The Kansas City, Minneapolis and St Louis Districts note concern about the absence of a protective snow cover for the winter wheat crop. The crop may already have been damaged, according to the Kansas City and St. Louis Districts. Dry weather in the Kansas City District has limited pasture growth, causing most ranchers to be reluctant to expand their cattle herds. Rain and snow helped replenish depleted soil moisture levels and improved the condition of small grain crops in the Richmond District.
Bankers in the Richmond District said low crop prices continue to leave some farmers financially vulnerable. Livestock producers have benefited from lower feed costs and lower prices for nitrogen fertilizer, however. The St. Louis District notes that the price of natural gas--a major cost component in the production of nitrogen-based fertilizer--fell by approximately 75 percent compared with last year. Government payments to crop producers and strong livestock profits in the first half of 2001 will provide some offset for weakness in farm loan portfolios, according to bankers in the Kansas City District.
Drilling activity continued to decline rapidly in response to lower energy prices, according to the Atlanta, Dallas, Kansas City and San Francisco Districts. The U.S. rig count fell from over 1000 working rigs in early November to 887 at year-end. Capital spending in 2002 is expected to be down by more than 20 percent according to the Dallas District.
The San Francisco District reports that interest in siting and building electrical power plants has slowed, with some developers backing off their "fast track" approach and taking a more wait-and-see attitude. An iron-ore mine in the Upper Peninsula of Michigan and a mine in Northern Minnesota both extended a shutdown, according to the Minneapolis District, while another mine in Northern Minnesota ended an eight-week shutdown but is operating at reduced production levels. Several Kansas City District firms report expansion of coal-bed methane exploration activity.
Labor markets remain soft, according to most District reports. Further layoffs are expected in the Boston District, but the Chicago and New York Districts say labor markets are stabilizing.
While there were reports of shrinking pay increases in the Chicago District, some firms are freezing pay scales in the Boston District, and downward wage pressures are reported in the Cleveland, Kansas City and San Francisco Districts. These Districts report the elimination of hiring bonuses, decreases in moving allowances and reduced merit increases. Employees are also being asked to pay a larger share of health care and other benefit costs than in past years and to accept more limited health plan options. The Cleveland District says union contracts were being renegotiated due to adverse economic conditions. Employers in the steel and aerospace industries have invoked "economic duress" clauses that exempt them from certain job-security provisions. Some of these renegotiations have involved wage concessions or agreements to postpone (with "give-back" provisions) scheduled wage increases.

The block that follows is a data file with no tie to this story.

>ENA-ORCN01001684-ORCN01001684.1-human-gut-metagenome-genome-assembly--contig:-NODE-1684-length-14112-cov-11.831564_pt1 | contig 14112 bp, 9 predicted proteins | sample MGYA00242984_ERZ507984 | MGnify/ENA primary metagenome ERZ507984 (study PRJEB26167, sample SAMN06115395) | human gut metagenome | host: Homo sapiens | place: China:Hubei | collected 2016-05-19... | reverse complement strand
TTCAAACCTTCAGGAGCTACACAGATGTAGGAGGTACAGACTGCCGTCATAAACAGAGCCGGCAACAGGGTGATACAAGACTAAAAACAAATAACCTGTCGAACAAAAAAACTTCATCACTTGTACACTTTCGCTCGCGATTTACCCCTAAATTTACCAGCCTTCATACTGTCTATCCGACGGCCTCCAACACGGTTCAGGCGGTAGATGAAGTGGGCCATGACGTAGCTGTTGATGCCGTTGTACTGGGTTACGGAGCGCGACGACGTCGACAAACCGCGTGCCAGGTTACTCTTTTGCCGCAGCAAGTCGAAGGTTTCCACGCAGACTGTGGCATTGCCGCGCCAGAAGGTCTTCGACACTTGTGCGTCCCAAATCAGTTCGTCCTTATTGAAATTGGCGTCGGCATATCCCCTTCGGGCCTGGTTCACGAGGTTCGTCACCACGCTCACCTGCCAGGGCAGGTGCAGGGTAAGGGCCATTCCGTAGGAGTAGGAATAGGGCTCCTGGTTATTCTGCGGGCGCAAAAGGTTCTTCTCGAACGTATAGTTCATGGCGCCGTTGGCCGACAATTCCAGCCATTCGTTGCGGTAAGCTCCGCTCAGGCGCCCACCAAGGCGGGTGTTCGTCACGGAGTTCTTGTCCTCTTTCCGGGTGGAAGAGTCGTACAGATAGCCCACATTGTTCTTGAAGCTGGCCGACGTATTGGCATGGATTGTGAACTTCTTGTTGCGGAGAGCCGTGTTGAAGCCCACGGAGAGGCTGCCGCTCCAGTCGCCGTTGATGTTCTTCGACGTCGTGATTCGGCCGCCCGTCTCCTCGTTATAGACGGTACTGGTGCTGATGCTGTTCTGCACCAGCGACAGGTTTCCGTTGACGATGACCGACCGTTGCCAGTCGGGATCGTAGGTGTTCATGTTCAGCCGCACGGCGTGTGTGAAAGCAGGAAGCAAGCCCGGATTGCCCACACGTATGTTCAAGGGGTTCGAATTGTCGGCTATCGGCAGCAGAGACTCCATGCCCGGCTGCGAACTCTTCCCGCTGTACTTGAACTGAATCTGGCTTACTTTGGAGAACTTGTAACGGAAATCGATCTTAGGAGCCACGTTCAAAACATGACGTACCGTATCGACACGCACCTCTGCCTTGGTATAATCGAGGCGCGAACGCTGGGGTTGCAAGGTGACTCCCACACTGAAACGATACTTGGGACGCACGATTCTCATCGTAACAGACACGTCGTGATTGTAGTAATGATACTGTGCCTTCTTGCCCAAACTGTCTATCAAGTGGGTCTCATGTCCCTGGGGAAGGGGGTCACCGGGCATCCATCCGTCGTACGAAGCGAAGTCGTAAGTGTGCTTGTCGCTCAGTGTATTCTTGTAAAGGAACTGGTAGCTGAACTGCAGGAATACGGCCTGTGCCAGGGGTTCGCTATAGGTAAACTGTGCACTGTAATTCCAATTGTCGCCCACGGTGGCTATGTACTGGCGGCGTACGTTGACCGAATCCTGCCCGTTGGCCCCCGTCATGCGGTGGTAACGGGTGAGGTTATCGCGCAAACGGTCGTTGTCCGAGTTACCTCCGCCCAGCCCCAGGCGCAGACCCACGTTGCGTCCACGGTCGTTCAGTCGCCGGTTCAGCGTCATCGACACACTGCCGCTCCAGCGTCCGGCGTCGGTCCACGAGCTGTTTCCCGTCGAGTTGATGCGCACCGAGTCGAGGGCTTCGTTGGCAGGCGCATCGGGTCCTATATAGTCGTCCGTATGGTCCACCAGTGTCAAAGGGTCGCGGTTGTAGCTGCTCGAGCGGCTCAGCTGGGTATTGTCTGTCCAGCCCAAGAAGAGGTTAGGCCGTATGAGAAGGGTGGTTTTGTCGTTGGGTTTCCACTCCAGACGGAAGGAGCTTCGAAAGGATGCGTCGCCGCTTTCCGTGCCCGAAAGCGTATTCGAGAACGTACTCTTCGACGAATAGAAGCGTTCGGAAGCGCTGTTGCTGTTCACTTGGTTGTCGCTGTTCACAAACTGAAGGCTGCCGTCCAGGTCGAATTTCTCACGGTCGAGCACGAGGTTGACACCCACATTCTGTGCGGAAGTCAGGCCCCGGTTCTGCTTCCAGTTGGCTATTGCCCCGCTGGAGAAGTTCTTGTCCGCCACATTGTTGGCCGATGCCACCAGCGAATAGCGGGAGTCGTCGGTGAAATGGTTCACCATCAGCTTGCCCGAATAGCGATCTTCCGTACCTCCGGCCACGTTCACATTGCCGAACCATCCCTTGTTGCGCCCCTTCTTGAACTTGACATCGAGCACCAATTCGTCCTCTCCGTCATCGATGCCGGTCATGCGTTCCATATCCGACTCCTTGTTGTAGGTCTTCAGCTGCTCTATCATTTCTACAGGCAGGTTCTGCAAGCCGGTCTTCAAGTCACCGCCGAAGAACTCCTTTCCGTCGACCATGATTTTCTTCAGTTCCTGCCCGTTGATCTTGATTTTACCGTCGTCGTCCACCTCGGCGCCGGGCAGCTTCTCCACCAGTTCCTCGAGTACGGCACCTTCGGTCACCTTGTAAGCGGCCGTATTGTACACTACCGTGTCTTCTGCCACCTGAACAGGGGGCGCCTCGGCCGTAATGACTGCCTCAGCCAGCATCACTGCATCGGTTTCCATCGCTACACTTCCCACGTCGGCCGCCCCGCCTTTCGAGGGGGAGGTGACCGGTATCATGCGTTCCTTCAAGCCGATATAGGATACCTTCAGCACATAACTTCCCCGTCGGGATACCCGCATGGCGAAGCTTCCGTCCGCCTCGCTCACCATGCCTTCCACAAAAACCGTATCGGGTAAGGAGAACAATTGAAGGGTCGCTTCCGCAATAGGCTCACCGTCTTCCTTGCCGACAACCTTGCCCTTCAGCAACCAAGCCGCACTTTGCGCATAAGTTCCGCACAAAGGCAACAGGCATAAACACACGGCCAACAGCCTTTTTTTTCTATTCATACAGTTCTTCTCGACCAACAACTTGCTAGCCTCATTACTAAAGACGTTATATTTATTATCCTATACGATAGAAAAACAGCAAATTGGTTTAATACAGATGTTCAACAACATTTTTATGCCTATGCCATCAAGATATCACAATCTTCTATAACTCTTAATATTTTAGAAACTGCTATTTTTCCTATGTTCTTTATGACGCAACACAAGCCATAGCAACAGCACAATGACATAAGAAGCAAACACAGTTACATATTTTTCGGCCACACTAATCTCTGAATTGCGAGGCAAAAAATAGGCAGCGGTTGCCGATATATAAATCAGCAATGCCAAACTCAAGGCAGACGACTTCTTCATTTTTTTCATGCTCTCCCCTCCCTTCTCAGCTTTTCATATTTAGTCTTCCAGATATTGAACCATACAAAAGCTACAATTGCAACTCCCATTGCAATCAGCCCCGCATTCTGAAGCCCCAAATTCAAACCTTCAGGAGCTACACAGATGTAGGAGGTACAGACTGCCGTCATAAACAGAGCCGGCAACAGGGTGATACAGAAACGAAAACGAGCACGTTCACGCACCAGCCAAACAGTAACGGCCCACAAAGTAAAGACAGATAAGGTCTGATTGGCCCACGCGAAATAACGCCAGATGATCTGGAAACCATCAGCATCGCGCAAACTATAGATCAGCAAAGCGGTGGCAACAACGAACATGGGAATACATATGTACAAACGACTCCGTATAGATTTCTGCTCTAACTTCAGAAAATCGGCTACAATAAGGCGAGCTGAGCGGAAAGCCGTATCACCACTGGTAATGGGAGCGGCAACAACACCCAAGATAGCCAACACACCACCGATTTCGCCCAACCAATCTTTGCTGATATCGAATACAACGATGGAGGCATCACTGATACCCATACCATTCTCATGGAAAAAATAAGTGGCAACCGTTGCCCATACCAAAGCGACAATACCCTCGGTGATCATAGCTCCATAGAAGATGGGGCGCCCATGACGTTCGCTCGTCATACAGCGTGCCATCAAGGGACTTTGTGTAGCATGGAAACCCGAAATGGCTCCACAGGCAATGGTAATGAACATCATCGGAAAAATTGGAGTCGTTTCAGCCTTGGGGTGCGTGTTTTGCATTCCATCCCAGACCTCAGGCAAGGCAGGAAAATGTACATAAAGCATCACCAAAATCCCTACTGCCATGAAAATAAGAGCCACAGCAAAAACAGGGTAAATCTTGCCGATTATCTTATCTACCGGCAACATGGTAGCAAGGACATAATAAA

Districts report declining prices for most goods and services with the notable exception of security, health care and medical, property and liability insurance. The Atlanta, Boston, Dallas, Minneapolis and New York Districts report steep increases in insurance costs.
Energy costs are lower and, as the Cleveland District notes, firms have reduced or eliminated energy surcharges. According to the Dallas District, warm weather and flagging demand led to declines in natural gas, crude oil and refined product prices. Forecasts of colder weather and collaboration between OPEC and non-OPEC producers to restrict crude oil production led prices to bounce back to just below mid-November levels. Inventories of most energy products, however, are significantly higher than a year ago.
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First District - Boston
The First District economy remains slow but some brighter spots are visible. While revenues or orders are generally down from year-earlier, manufacturers note some signs of stabilization. And some firms, notably those making medical or security-related products, are seeing demand rise. Most retailers report a disappointing holiday sales season, although auto dealers and stores selling home-related products ended the year with sales gains. Residential real estate contacts concur that housing markets in the region are holding up well. While the consensus centers on a weak recovery beginning by mid-year, most contacts are very uncertain about its timing and strength and many are budgeting conservatively for a longer downturn.